12 When Jesus heard that John had been put in prison, he withdrew to Galilee. 13 Leaving Nazareth, he went and lived in Capernaum, which was by the lake in the area of Zebulun and Naphtali— 14 to fulfill what was said through the prophet Isaiah:
15 “Land of Zebulun and land of Naphtali,
the Way of the Sea, beyond the Jordan,
Galilee of the Gentiles—
16 the people living in darkness
have seen a great light;
on those living in the land of the shadow of death
a light has dawned.”[f]
17 From that time on Jesus began to preach, “Repent, for the kingdom of heaven has come near.”
Tomorrow is the beginning of the season of Lent, a time of reflection.
We can prepare by considering how John Wesley saw the faith of the church as being lived out. William Willimon, in his book “United Methodist Beliefs: A Brief Introduction” described Wesley valuing belief put into practice, belief in motion. Put differently, the faith of the Church is meant to be lived out both in worship and everyday life of the believer. Wesley saw value in both the warm heart and strong social witness. He was also practical seeing the difference between the power of God versus the form of Godliness. While we may say we desire and pray for the real religion of the power of God, our personal lives and our churches can take on the formalities of godliness while denying God’s power among us.
Our six verses of scripture tell a story:
4:12 John had been put in prison. John was imprisoned for his bold rebuke of Herod Antipas.
4:13 leaving Nazareth. Some time elapsed between vv. 12 and 13. Jesus’ stay in Nazareth ended abruptly when He was violently rejected by the people of Nazareth, who tried to murder Him (Luke 4:16–30). Capernaum. He settled in this important town on the trade route at the N end of the Sea of Galilee. Capernaum was the home of Peter and Andrew (v. 18), James and John (v. 21), and Matthew (9:9). A comparison of the gospels reveals that Christ had already ministered extensively in Capernaum (Luke 4:23).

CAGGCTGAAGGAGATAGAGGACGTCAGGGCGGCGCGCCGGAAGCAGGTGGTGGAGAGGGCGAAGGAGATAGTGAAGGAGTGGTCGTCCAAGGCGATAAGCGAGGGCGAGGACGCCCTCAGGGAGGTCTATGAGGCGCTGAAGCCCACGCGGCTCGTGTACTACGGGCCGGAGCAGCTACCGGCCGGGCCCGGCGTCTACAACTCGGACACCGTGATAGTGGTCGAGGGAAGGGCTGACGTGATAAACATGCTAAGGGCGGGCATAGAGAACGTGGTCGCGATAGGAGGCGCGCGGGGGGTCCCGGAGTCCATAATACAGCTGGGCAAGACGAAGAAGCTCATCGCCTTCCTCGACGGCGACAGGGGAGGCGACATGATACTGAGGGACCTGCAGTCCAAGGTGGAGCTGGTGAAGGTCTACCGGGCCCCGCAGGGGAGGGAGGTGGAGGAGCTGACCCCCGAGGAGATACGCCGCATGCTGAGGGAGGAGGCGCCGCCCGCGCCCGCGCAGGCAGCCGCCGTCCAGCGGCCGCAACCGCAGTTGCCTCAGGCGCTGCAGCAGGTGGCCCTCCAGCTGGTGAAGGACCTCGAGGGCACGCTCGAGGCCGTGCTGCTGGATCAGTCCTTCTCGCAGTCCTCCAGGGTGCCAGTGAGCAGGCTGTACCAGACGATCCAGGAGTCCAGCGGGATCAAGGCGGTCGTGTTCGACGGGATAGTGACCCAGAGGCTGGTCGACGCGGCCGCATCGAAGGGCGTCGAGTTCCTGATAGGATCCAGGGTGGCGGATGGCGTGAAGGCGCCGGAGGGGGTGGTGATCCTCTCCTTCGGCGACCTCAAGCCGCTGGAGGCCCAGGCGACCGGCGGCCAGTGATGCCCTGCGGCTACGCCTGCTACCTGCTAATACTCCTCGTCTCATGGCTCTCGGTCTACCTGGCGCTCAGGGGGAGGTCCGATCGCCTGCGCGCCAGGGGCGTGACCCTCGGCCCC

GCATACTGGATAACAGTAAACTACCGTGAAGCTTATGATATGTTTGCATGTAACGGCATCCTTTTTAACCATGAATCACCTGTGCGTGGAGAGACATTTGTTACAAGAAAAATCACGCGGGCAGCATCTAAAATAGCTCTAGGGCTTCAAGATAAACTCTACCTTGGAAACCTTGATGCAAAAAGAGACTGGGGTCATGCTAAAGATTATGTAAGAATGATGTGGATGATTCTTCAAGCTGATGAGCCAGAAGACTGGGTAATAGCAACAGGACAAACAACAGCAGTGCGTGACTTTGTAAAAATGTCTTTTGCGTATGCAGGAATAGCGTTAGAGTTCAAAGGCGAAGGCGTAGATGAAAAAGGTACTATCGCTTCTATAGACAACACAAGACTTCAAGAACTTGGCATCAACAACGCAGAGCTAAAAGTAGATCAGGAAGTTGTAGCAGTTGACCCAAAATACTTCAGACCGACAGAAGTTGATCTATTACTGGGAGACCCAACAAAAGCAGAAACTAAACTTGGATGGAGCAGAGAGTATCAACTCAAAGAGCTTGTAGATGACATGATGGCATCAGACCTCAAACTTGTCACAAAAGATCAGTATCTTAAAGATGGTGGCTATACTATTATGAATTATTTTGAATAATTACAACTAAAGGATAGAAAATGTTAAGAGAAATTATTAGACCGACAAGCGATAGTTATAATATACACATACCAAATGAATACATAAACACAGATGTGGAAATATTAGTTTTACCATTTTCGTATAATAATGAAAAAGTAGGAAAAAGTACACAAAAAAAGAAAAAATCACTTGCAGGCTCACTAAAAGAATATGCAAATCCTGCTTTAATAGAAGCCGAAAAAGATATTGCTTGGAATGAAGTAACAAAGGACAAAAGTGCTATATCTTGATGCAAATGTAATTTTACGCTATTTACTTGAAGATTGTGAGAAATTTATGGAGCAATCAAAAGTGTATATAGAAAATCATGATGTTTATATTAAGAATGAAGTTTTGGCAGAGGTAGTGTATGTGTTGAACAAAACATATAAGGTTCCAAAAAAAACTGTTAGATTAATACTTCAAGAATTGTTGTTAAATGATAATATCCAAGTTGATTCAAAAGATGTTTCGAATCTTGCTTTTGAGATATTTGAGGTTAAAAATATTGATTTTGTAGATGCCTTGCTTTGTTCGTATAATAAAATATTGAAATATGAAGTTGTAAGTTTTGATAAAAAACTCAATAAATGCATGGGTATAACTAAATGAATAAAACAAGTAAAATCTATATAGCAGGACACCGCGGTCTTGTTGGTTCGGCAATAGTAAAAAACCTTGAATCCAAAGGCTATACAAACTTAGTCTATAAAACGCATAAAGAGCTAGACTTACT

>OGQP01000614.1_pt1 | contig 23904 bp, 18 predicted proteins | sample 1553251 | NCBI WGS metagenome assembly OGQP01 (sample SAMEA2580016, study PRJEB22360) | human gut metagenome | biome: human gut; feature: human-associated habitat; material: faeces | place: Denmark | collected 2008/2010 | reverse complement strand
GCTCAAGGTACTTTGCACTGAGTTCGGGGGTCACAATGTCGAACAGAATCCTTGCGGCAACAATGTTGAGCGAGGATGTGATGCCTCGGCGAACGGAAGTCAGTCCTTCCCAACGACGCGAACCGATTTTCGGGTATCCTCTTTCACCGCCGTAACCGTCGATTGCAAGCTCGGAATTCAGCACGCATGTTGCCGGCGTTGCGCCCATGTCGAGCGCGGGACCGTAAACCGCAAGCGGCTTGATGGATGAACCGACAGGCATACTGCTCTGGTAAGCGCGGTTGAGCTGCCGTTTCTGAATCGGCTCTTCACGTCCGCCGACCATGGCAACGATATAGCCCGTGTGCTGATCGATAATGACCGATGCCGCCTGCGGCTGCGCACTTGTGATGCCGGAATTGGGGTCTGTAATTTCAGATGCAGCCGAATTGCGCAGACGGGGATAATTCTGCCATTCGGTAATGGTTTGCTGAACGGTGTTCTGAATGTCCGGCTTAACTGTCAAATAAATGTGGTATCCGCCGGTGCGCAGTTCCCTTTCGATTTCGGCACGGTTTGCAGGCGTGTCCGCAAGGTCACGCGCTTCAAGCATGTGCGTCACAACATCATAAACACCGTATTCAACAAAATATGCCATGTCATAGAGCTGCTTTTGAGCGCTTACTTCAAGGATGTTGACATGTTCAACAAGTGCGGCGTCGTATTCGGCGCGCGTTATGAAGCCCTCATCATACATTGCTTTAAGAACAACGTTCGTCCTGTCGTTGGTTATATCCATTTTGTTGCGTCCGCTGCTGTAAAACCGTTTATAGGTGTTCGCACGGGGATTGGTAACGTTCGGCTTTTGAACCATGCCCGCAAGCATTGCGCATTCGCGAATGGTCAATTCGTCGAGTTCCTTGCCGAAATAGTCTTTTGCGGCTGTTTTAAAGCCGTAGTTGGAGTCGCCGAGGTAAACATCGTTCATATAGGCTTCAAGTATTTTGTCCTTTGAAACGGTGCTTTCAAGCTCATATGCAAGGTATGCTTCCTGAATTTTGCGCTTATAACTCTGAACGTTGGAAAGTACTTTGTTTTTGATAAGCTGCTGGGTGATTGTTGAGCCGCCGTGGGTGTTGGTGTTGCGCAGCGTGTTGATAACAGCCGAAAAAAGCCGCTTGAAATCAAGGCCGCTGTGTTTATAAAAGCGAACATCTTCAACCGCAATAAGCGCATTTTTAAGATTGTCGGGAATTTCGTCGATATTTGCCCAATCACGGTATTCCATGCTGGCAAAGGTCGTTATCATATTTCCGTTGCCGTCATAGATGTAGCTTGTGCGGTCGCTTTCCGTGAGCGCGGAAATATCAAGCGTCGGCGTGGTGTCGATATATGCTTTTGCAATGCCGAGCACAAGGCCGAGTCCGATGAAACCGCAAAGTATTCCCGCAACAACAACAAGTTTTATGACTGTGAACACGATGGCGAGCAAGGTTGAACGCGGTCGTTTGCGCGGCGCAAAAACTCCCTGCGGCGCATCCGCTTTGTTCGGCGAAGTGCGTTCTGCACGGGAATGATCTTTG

4:15 Galilee of the Gentiles. This name was used even in Isaiah’s time because Galilee lay on the route through which all Gentiles passed in and out of Israel. In Jesus’ time, the region of Galilee had become an important center of Roman occupation. The prophecy cited by Matthew is from Is. 9:1, 2.
4:17 From that time Jesus began to preach. This marks the beginning of His public ministry. Note that His message was an exact echo of what John the Baptist preached. Repent, for the kingdom of heaven is at hand. The opening word of this first sermon sets the tone for Jesus’ entire earthly ministry (Luke 5:32). Repentance was a constant motif in all His public preaching. And in His closing charge to the apostles, He commanded them to preach repentance as well (Luke 24:47).
by Clarence Beverage
For Pondering & Prayer
In Pastor Joe’s message this past Sunday he spoke at length about “ripple effects.” How something we say or do today can live on if but only 1. If we are inspired to do something and 2. We believe that God is constantly at work.
As you begin your time of reflection what might that be?
Is humanity bound to get it only partly right? What did Jesus encounter in his ministry, Wesley in his and we in ours?
Is the road to getting it right starting by recognizing seeing where things can be better now?
Is there something in your heart and mind you really want to dig into and have influence through God’s power and love?
Prayer: Holy Lord, may we find time to be at peace and sense the presence of Your Spirit. Help us to put into words that come from deep inside our soul which we need to share with you and then wait in peace to know what comes next. Amen.